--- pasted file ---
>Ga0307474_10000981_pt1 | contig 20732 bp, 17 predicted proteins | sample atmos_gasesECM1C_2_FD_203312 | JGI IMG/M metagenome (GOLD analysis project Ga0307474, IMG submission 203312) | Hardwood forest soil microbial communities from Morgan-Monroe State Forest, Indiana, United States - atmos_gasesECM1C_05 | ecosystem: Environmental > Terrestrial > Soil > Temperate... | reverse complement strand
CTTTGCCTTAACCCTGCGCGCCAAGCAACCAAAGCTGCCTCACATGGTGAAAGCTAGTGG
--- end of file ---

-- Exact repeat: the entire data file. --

>Ga0307474_10000981_pt1 | contig 20732 bp, 17 predicted proteins | sample atmos_gasesECM1C_2_FD_203312 | JGI IMG/M metagenome (GOLD analysis project Ga0307474, IMG submission 203312) | Hardwood forest soil microbial communities from Morgan-Monroe State Forest, Indiana, United States - atmos_gasesECM1C_05 | ecosystem: Environmental > Terrestrial > Soil > Temperate... | reverse complement strand
CTTTGCCTTAACCCTGCGCGCCAAGCAACCAAAGCTGCCTCACATGGTGAAAGCTAGTGG